MISSOULA – Northwest Montana is still at greater risk of a more severe fire season than other parts of the state because of drought, according to the latest Wildland Fire Potential Outlook report.
The National Interagency Fire Center says that with El Nino conditions forecasted to persist through the summer months, Western Montana is expected to be warmer and wetter than average for the months of June, July, and August.
As is the case all years, if dry thunderstorms become more prevalent, the odds of lightning-caused fires blowing up increase- a chance that’s even more prevalent in Northwest Montana.
“The driest areas are in northwest Montana, and we do see some enhanced potential there over the Kootenai and Flathead National Forest,” explained Northern Rockies Coordination Center Predictive Services Meteorologist Michael Redmond.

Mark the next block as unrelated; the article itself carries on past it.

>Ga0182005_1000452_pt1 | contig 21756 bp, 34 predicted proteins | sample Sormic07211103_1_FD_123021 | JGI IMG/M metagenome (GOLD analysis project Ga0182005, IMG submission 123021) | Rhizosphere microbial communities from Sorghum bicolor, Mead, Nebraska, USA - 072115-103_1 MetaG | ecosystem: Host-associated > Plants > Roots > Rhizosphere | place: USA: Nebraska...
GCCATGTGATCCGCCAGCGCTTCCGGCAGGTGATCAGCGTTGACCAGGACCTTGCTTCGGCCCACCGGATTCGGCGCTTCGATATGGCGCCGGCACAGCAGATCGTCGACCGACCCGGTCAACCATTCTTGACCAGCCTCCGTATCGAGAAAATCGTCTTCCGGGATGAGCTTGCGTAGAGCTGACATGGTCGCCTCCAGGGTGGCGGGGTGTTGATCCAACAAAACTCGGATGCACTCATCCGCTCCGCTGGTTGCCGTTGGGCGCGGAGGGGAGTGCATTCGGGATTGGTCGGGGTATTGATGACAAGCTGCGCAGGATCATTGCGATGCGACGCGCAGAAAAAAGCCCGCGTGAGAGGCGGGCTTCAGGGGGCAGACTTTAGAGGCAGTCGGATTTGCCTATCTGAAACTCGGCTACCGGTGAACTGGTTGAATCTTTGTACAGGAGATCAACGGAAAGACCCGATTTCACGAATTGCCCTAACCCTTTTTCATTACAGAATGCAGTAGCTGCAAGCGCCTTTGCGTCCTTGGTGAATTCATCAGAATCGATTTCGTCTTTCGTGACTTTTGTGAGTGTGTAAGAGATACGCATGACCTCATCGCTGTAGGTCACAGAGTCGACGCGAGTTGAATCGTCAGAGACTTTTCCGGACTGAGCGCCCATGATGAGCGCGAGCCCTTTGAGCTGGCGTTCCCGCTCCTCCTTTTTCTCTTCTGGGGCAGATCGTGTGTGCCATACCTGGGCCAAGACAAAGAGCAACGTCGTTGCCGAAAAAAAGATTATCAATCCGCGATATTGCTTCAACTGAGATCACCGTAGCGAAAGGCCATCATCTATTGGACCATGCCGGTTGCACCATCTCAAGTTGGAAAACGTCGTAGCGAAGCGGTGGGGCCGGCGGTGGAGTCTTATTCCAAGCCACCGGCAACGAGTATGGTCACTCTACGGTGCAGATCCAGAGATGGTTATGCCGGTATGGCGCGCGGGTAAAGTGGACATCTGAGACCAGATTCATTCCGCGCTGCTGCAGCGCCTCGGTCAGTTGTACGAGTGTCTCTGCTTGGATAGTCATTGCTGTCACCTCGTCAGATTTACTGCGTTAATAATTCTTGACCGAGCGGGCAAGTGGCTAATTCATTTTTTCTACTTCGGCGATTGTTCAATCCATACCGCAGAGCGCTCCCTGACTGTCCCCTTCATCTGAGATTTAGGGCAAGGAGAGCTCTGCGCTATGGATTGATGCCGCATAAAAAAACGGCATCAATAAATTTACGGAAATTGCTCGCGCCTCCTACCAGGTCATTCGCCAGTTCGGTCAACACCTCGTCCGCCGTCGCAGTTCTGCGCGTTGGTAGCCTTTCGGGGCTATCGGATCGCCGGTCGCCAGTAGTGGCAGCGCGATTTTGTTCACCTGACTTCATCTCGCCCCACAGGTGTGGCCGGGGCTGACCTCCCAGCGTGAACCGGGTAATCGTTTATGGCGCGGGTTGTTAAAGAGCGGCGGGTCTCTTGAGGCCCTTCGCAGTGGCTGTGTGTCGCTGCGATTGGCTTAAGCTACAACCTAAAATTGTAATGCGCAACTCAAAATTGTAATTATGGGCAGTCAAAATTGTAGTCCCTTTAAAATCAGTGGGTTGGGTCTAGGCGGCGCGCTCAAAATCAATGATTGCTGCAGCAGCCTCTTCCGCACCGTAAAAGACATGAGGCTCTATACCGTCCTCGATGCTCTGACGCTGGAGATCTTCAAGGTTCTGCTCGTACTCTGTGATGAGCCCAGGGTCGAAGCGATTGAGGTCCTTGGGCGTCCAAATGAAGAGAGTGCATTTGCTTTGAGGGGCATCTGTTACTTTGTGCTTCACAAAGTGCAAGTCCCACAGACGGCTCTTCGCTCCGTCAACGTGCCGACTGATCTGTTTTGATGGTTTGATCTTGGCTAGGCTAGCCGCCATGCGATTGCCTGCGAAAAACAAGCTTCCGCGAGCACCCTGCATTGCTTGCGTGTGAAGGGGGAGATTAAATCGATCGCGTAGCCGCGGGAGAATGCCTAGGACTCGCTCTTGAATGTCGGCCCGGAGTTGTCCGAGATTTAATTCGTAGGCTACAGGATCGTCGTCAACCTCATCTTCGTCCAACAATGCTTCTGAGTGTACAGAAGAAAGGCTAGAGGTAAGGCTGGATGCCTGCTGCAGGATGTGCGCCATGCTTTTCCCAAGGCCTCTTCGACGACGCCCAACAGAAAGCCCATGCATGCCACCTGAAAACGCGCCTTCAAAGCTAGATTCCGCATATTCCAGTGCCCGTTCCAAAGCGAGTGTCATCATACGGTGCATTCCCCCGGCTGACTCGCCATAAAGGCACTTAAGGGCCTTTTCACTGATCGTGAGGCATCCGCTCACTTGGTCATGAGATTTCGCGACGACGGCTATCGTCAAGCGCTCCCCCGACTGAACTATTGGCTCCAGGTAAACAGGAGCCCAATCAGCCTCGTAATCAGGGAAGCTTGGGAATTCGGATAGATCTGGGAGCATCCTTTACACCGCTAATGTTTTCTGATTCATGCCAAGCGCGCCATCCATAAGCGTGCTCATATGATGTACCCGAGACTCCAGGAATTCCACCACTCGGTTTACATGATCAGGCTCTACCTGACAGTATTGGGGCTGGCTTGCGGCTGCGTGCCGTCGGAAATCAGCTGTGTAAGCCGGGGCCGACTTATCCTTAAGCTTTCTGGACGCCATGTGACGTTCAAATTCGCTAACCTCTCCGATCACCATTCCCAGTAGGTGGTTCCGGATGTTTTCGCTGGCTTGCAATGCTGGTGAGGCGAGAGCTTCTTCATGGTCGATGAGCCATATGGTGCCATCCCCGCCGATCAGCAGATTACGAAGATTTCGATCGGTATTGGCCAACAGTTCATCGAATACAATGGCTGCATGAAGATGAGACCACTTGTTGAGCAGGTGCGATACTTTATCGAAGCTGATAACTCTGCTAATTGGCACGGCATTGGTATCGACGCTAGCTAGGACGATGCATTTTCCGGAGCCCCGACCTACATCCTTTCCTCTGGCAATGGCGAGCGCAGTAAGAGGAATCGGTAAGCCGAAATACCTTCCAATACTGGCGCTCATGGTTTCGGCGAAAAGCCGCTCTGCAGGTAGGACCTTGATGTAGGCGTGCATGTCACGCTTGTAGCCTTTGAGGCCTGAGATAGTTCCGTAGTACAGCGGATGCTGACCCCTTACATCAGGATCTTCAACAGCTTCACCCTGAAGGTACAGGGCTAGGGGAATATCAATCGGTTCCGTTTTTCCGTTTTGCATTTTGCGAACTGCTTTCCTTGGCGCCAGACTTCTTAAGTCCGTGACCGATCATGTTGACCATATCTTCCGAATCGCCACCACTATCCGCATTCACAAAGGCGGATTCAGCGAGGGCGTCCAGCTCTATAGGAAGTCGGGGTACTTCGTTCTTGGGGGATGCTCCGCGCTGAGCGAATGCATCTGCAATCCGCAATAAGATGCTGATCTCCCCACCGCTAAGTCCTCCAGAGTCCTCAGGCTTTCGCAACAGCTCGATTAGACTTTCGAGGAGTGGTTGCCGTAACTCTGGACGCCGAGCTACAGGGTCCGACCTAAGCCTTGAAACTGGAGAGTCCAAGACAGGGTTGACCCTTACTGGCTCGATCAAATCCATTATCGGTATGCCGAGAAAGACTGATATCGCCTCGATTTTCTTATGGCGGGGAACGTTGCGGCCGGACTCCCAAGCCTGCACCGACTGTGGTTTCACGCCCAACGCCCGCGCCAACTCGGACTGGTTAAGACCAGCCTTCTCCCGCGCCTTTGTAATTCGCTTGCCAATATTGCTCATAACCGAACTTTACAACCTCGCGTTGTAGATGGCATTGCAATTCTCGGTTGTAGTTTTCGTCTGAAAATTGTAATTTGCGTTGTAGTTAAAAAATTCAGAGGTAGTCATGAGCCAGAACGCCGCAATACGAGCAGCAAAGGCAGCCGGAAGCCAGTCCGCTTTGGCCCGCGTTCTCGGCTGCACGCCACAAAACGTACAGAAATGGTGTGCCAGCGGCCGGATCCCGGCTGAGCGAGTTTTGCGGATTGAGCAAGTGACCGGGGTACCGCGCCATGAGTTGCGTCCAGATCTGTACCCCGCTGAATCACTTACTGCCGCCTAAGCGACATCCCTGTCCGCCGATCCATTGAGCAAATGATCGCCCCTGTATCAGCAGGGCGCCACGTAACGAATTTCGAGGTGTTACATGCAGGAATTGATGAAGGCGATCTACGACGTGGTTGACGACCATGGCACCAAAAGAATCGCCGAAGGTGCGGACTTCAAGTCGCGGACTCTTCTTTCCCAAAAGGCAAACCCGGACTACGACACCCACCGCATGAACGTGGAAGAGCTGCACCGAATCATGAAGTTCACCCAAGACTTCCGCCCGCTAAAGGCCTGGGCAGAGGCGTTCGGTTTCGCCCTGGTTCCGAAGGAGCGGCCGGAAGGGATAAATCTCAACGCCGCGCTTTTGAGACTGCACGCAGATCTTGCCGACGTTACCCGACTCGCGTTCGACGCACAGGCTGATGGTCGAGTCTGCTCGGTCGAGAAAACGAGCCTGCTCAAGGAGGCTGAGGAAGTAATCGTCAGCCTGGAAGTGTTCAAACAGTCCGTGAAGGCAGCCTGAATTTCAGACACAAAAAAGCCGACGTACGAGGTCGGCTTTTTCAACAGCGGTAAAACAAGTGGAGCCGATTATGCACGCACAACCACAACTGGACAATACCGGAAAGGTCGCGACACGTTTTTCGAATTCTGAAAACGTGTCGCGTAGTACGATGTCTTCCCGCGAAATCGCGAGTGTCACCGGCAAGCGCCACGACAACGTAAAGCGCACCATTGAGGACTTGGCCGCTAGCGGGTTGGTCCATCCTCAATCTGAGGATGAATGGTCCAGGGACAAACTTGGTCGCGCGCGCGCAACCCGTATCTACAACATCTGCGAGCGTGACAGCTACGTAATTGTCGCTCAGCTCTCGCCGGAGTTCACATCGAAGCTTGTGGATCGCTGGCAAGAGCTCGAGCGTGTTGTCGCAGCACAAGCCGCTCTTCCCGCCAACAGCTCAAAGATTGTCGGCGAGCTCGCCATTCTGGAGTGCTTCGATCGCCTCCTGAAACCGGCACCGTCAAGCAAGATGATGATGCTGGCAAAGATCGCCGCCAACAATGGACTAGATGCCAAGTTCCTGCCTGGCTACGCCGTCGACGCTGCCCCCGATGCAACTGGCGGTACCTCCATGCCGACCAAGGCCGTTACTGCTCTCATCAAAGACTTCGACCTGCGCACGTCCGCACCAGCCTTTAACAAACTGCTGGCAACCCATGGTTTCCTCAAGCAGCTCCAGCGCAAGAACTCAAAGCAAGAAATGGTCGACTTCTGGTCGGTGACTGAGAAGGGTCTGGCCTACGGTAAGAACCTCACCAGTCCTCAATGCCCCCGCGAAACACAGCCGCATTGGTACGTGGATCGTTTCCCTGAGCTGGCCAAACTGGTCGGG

“We do expect the fire potential to be above normal there, but the rest of western Montana, we are still thinking it will still be the average type potential for July and August,” he added.
Northwest Montana has seen below average precipitation since last summer.
Reporting by Russ Thomas for MTN News